Official Washington is one of the last redoubts of the thumb-tapping BlackBerry user. The new Digital Government Strategy, released on Wednesday, contains hints that the BlackBerry is on the way out as federal government’s leading mobile device.
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For R.I.M., the Canadian company that makes the BlackBerry, the key phrase in the document is “device-agnostic security and privacy controls.” For IT specialists, a big part of the appeal of Blackberry has been in its secure connection to data servers. The government now is looking to secure its data at the source, rather than secure individual devices.
As part of the plan, the General Services Administration has been tasked with creating “government-wide mobile-device management platform” that is designed to work across operating systems. The Federal Chief Information Officer Council is due to release guidelines for federal workers who want to use their personal devices to access their work e-mail and information.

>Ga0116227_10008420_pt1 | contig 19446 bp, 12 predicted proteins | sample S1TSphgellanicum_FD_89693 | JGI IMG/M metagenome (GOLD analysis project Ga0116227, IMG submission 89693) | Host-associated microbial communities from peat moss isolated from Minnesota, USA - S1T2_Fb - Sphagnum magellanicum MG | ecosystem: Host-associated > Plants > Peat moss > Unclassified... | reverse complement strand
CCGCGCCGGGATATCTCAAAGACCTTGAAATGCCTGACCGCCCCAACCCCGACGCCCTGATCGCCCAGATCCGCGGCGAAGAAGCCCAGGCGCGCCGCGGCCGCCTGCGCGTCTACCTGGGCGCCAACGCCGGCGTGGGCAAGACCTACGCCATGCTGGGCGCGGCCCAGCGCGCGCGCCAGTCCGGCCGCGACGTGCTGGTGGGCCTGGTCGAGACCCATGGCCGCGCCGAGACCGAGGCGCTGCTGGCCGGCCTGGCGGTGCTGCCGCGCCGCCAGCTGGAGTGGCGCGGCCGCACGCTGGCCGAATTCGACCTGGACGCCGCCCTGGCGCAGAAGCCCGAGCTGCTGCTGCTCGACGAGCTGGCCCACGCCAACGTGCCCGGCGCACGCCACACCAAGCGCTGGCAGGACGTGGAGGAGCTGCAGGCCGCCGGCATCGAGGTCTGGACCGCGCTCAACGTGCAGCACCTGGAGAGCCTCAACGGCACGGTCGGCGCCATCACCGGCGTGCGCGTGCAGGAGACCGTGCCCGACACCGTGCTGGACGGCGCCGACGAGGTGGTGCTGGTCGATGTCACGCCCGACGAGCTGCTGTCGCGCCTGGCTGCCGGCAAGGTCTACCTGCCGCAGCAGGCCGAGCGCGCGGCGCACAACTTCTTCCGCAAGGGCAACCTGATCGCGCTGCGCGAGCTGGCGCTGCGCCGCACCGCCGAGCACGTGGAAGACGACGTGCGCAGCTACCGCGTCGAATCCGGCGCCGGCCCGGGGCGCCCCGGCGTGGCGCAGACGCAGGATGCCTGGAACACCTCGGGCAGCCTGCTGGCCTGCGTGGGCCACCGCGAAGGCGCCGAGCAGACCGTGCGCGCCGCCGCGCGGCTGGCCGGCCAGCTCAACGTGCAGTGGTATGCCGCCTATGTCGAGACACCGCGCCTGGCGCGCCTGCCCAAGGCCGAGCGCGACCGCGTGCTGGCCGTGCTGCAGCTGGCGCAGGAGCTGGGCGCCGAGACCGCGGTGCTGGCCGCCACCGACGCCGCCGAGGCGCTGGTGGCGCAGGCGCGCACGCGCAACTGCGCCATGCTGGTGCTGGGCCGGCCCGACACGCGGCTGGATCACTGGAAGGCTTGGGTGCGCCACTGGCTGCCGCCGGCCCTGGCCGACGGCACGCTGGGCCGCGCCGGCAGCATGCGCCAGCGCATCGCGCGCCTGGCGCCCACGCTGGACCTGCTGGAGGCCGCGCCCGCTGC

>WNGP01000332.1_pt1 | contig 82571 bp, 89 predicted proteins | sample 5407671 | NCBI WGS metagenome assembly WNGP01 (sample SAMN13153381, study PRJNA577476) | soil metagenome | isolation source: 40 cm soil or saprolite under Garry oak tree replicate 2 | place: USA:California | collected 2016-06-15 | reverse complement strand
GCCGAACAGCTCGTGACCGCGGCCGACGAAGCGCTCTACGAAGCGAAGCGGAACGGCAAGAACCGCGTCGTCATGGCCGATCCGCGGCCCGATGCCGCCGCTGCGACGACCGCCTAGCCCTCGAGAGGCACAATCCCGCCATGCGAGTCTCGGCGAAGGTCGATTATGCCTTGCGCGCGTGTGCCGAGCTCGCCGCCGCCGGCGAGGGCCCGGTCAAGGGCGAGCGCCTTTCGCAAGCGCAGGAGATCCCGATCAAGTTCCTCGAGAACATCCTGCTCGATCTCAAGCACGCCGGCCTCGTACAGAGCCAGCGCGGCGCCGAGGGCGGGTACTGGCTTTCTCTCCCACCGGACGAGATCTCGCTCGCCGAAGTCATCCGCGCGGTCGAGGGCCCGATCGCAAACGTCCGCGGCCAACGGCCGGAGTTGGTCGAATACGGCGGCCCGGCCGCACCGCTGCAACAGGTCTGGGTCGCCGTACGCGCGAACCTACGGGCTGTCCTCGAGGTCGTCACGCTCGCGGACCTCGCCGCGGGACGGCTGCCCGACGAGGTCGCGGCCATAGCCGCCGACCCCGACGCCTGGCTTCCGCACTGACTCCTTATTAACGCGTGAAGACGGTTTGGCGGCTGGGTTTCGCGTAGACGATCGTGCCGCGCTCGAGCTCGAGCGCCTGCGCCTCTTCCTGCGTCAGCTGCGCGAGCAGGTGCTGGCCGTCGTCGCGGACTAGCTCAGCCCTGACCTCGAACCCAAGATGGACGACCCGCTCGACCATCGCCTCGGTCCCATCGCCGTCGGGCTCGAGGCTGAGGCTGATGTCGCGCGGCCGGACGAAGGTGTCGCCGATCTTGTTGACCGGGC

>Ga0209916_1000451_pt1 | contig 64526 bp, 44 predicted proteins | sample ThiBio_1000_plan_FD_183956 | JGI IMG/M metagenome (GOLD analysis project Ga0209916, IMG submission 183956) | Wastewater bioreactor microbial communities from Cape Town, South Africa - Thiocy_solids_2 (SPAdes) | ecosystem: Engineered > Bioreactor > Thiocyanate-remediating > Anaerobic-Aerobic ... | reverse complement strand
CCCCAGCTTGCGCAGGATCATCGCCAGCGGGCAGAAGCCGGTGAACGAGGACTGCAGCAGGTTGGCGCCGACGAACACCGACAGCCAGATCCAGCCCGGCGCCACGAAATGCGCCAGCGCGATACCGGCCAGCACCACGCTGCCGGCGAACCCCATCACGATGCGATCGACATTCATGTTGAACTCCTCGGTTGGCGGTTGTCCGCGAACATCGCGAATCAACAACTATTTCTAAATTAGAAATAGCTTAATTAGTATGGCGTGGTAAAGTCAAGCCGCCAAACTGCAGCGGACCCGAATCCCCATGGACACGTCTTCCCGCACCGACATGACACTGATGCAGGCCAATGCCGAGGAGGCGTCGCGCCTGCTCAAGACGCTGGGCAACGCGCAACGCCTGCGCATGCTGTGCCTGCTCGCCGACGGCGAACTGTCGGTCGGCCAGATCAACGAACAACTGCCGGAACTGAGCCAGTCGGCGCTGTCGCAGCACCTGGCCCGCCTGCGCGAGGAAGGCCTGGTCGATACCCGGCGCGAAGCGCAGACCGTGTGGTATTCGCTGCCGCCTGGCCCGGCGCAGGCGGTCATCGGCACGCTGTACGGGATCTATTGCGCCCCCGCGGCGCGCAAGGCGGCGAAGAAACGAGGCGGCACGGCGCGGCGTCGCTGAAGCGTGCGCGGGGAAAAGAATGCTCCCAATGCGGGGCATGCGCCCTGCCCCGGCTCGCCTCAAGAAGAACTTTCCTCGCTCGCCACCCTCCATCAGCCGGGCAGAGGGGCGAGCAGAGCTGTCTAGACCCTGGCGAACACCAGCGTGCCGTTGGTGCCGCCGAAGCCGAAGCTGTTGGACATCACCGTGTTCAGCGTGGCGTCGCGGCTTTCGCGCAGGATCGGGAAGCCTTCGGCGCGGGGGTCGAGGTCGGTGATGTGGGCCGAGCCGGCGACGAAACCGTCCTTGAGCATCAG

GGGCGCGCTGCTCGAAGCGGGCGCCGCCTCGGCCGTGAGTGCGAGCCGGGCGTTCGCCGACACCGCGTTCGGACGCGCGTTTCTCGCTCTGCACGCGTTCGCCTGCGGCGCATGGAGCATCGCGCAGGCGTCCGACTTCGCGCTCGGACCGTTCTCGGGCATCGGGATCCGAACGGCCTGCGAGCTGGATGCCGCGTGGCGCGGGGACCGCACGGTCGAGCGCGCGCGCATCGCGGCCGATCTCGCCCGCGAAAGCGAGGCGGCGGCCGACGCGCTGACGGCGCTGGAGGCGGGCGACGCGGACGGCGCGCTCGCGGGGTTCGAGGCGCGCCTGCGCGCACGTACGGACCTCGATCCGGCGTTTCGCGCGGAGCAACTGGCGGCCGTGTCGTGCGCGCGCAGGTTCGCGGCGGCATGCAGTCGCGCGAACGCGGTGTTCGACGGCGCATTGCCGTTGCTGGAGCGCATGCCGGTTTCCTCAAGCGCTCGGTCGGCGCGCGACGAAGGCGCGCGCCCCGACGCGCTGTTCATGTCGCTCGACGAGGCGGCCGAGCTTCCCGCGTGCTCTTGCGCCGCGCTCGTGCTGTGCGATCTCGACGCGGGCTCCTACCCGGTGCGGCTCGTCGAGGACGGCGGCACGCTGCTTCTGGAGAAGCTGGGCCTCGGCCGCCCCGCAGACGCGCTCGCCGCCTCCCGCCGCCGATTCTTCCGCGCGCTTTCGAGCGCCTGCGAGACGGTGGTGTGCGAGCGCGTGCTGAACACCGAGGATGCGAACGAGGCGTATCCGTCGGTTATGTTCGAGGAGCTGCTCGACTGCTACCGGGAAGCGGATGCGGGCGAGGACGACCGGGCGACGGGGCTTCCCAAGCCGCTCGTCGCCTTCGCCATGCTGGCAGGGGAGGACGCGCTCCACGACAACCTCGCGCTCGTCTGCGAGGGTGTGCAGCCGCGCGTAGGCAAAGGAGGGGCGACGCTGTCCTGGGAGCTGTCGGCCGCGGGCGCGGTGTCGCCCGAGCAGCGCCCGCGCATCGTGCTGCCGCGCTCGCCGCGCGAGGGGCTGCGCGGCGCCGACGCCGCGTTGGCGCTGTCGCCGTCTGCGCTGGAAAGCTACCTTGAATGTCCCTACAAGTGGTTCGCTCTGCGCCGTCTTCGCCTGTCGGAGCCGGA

“It seems like this is less about the government being disenchanted with BlackBerry per se and more their moving in the same direction as private industry – to a BYOD [bring your own device] policy," Noah Elkin, a senior analyst with the research firm eMarketer, said. For government, he said, “this involves adding security at the source, rather than relying on a third party as a middle layer.”